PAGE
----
By John Schaffner

The Garden Hills neighborhood zoning watchdog and Neighborhood Planning Unit B are trying to deal through negotiations with a home that was completed in June at 2963 N. Fulton Drive despite appearing not to conform with zoning regulations for that location.

Bill Doughtery, who represents the Garden Hills neighborhood on the Zoning Committee of NPU-B, said the construction proceeded outside normal reviews and in violation of the zoning ordinances because of an administrative order signed by Ibrahim Maslamani, the director of Atlanta’s Bureau of Buildings.

The 6,986-square-foot, one-bedroom, two-story house is on a 9,600-square-foot lot zoned RLC (residential limited commercial). The lot measures 50 feet wide by 192 feet deep.

The footprint of the structure is estimated at 3,400 square feet or more, and it apparently violates the open-space zoning requirements. Instead of the required 20-foot setbacks, it has room for 7-foot setbacks.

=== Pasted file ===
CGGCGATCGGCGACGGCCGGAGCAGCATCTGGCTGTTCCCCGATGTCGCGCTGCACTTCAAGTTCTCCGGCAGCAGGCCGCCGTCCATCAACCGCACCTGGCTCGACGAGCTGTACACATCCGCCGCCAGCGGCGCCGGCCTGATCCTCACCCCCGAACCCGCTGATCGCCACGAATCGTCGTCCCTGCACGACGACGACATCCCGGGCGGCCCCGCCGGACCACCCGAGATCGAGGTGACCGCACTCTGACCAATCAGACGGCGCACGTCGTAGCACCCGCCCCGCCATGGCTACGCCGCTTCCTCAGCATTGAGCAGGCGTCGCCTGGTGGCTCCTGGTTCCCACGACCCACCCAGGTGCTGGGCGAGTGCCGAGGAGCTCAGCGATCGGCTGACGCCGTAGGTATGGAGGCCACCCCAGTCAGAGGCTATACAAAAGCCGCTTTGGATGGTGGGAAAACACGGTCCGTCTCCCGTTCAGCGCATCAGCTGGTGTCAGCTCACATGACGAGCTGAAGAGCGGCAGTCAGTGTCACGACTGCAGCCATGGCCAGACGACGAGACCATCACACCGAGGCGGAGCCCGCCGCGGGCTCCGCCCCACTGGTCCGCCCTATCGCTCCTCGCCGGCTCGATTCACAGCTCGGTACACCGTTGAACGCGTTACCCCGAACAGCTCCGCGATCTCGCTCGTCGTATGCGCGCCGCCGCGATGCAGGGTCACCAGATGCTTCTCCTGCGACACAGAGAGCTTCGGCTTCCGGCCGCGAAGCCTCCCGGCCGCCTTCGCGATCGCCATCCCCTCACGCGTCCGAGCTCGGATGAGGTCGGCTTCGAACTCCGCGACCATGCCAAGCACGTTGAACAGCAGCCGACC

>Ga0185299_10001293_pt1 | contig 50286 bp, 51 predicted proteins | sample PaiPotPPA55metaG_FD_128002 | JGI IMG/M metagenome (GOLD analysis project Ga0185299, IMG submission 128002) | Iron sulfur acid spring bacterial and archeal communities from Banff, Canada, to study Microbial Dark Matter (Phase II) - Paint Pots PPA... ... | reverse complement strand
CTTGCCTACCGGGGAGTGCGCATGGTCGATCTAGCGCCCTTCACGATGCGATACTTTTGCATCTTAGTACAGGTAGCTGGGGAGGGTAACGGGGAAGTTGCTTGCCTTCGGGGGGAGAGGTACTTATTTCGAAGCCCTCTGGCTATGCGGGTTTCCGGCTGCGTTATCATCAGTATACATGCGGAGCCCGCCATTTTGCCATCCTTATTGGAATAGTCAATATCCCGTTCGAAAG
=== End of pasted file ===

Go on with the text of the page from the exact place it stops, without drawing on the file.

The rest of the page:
Another violation is in the actual vs. allowable floor area ration (FAR). The building is double the allowable FAR.

The home, owned by Harold Anderson, has just one bedroom; workout space takes up the bulk of the house.

North Fulton Drive and the neighboring streets between Peachtree Avenue and Pharr Road are a mixture of single-family homes and small homes converted to business use.

Doughtery and others in Garden Hills and on the NPU-B Zoning Committee and board are seeking to ensure that 2963 N. Fulton Drive is not transformed into commercial use. They have filed an appeal with the Board of Zoning Appeals, which is scheduled to take up the issue Dec. 18.

The NPU-B Zoning Committee voted Nov. 25 to defer a decision on what it wants done with the nonconforming property, giving the Garden Hills neighborhood representatives and the property owner time to reach a resolution.

The neighborhood’s primary interest is in getting a restriction placed on the property, forbidding it from ever being transformed into commercial use.